BALLET BLACK AT THE ARTS THEATRE

BALLET BLACK AT THE ARTS THEATRE

Ballet-Black-1web.jpg

 ‘Pendulum’, Ballet Black’s opener choreographed by Martin Lawrance, appears to have no music. All I could hear as two dancers executed an energetic pas de deux was the scrape of ballet shoes. It was a slightly panicky moment. Was there to be no music at all? Was this company, hot from the Barbican too cool for that? Yet almost imperceptibly Steve Reich’s sounds, ‘8 Mircrophones’ slipped into hearing. Practically not music at all  - but a brilliant accompaniment to the agile modern performance. Simple expressive movements vary from passion to tenderness to turbulence through sequences of dance both familiar and exotic. The arrangement appears straightforward but it conceals some powerful  - and thoughtful – insights. The moment it ends you wan to watch it again.

 

Cassa Pancho’s Ballet Black is a rare and fleeting gift to Cambridge. To watch dancers with their strength and grace, feels like a minor miracle – to have them tour at all (and they do it exhaustingly – only two nights at each venue) makes them a privilege.

 

CLICK! By Sophie Laplane was a, fun follow-up. It opens with a joke. A voiceover tells us the suited flamboyant figure before us is so addicted to finger -snapping, he is sent to a psychiatrist. “Why do you do it?” asks the shrink “To keep the tigers away” he explains, “But there are no tigers for six thousand miles?”, “Yes, “ he replies, “ Powerful isn’t it?” With  (real, this time) music arranged by Kennie Iglis CLICK! Explodes as a colourful sequence of be-suited finger snappers. We got ‘Snap your fingers and I’ll come running’  and ‘Static Click’ by the arranger and even ‘Just the Snap of your Fingers’, an upbeat sequence danced with expressive Fifties flamboyance to the music of The Mudlarks’ (anyone remember them?) Super – entertaining, sassy, samba- styled, this was pure enjoyment. The finale where they all fell over like ninepins summed up the fun.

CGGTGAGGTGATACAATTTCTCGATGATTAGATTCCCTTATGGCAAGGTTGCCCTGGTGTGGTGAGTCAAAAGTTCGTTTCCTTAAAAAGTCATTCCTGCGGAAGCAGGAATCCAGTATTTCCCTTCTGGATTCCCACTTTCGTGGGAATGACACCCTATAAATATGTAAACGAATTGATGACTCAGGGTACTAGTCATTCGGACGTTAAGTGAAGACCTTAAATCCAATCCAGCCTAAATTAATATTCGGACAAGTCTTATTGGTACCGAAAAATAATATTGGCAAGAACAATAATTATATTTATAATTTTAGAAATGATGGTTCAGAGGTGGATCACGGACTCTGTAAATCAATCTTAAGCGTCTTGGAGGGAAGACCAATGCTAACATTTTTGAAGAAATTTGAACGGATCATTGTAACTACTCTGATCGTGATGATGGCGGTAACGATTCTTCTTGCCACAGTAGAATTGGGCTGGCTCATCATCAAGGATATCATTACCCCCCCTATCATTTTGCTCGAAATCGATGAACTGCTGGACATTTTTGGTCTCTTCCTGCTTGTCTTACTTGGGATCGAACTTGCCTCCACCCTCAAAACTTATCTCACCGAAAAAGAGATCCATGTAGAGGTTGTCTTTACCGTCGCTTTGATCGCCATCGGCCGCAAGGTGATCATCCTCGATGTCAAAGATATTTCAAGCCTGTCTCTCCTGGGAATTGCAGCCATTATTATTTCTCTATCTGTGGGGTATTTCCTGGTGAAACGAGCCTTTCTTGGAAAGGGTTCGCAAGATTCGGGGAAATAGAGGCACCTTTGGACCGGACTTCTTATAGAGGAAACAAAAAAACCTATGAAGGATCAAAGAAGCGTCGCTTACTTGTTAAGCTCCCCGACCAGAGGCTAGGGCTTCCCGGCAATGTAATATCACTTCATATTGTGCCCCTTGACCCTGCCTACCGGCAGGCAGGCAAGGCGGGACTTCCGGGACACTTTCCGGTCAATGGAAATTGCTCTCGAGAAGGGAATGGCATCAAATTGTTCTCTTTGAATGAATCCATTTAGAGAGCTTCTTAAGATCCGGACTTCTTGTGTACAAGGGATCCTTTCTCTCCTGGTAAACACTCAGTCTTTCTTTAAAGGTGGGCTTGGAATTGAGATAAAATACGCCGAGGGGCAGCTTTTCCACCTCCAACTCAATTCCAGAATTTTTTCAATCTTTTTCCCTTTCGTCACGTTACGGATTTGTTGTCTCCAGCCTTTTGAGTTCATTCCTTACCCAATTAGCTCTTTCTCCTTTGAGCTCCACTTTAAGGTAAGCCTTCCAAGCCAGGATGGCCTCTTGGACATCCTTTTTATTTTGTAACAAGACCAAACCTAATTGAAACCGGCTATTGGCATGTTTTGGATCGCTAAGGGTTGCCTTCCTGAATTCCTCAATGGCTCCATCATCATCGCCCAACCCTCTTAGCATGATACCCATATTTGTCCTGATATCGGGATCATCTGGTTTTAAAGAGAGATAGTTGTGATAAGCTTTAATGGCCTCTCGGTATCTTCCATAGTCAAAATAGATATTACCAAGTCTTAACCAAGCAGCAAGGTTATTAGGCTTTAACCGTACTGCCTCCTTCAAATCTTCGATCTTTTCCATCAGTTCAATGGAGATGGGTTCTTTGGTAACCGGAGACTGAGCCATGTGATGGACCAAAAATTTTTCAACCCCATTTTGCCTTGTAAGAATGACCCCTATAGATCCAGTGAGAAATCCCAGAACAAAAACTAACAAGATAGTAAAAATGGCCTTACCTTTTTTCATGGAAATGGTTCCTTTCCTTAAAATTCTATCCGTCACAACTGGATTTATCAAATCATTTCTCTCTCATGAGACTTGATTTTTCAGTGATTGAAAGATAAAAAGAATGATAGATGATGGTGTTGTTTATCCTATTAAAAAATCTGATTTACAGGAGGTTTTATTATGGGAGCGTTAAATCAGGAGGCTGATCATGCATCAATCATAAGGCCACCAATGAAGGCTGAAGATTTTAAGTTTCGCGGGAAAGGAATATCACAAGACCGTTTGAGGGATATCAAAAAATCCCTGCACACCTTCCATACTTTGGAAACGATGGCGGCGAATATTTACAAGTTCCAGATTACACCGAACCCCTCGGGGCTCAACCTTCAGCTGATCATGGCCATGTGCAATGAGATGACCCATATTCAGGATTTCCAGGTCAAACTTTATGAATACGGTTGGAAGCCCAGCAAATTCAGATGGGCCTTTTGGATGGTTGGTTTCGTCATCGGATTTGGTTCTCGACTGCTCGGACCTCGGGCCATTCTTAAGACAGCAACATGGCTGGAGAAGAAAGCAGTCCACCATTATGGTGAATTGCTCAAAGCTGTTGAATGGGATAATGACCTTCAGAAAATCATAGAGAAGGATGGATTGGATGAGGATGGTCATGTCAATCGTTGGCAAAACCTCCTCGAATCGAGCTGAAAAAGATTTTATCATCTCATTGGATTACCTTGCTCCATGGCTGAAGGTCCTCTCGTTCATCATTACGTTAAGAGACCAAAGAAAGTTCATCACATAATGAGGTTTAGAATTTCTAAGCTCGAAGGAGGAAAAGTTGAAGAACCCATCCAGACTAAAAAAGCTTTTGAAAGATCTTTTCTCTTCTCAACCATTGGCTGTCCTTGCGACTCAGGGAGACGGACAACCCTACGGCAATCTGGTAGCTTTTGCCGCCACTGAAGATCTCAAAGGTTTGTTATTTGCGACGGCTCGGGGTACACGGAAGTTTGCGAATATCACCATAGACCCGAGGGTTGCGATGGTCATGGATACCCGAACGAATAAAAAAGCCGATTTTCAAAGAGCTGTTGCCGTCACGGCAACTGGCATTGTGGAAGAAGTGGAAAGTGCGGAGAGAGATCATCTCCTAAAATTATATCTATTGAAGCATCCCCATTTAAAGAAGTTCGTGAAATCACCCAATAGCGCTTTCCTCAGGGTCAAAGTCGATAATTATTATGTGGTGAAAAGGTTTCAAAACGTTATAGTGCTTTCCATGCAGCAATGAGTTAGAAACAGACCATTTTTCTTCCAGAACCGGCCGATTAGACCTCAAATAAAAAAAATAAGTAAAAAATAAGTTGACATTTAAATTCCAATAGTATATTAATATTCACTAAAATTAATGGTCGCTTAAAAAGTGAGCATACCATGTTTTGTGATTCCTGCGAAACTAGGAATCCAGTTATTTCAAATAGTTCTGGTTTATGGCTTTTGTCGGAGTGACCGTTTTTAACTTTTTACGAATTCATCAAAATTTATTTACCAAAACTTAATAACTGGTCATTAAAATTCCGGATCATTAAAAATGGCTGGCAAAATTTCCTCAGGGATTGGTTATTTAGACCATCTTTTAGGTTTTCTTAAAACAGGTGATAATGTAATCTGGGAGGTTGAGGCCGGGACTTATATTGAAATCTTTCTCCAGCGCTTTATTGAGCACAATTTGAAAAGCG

‘Ingoma’ was a completely different matter. Composed as a special commission – a first for the Company - by Mthuthuzeli November, here was a devastatingly serious ballet for our time. The dancers are miners in South Africa . They manage almost the entire performance in rubber boots with lighted helmets. Underground they dance the breathtaking energy of their back- breaking work – yet render it into a sublime synergy of movement, artistically delightful even as it is humanly degrading. They run to exhaustion on the spot reflecting the oppressive conditions they work under.

The ballet echoes the 1940s’ strike of these miners, the impact on their anguished waiting wives, danced with classical precision by the women of the company, with as much grace as any corps de ballet from the nineteenth century genre.  And lest we consider the suffering expressed here historical, ‘Ingoma’, with its beautiful African singing throughout reminds us that 34 striking miners were shot dead in 2014 at a mine in that very country. Brilliantly executed, realistically brutal yet tenderly evocative of the lives of these families, this is a piece which will stay in the repertoire – and in our imaginations, - for a long time.

Bravo Ballet Black.

 

DENNIS ROLLINS VELOCITY TRIO AT STAPLEFORD GRANARY

DENNIS ROLLINS VELOCITY TRIO AT STAPLEFORD GRANARY

THE PILLOWMAN AT ROBINSON THEATRE, HILLS ROAD VI FORM COLLEGE

THE PILLOWMAN AT ROBINSON THEATRE, HILLS ROAD VI FORM COLLEGE